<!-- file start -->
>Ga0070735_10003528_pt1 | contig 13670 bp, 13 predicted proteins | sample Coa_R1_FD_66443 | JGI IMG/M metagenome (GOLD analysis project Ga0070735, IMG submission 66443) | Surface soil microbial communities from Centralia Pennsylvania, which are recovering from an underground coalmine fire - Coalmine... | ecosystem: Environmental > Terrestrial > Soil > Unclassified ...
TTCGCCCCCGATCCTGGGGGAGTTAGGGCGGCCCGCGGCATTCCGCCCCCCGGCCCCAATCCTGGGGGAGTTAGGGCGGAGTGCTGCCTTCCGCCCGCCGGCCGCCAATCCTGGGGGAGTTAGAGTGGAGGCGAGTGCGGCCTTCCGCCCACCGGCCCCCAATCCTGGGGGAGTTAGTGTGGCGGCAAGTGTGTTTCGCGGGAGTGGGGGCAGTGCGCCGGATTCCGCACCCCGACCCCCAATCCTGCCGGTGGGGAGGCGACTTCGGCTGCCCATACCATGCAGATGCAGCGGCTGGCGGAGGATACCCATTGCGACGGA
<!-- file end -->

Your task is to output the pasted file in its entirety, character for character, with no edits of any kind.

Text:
>Ga0070735_10003528_pt1 | contig 13670 bp, 13 predicted proteins | sample Coa_R1_FD_66443 | JGI IMG/M metagenome (GOLD analysis project Ga0070735, IMG submission 66443) | Surface soil microbial communities from Centralia Pennsylvania, which are recovering from an underground coalmine fire - Coalmine... | ecosystem: Environmental > Terrestrial > Soil > Unclassified ...
TTCGCCCCCGATCCTGGGGGAGTTAGGGCGGCCCGCGGCATTCCGCCCCCCGGCCCCAATCCTGGGGGAGTTAGGGCGGAGTGCTGCCTTCCGCCCGCCGGCCGCCAATCCTGGGGGAGTTAGAGTGGAGGCGAGTGCGGCCTTCCGCCCACCGGCCCCCAATCCTGGGGGAGTTAGTGTGGCGGCAAGTGTGTTTCGCGGGAGTGGGGGCAGTGCGCCGGATTCCGCACCCCGACCCCCAATCCTGCCGGTGGGGAGGCGACTTCGGCTGCCCATACCATGCAGATGCAGCGGCTGGCGGAGGATACCCATTGCGACGGA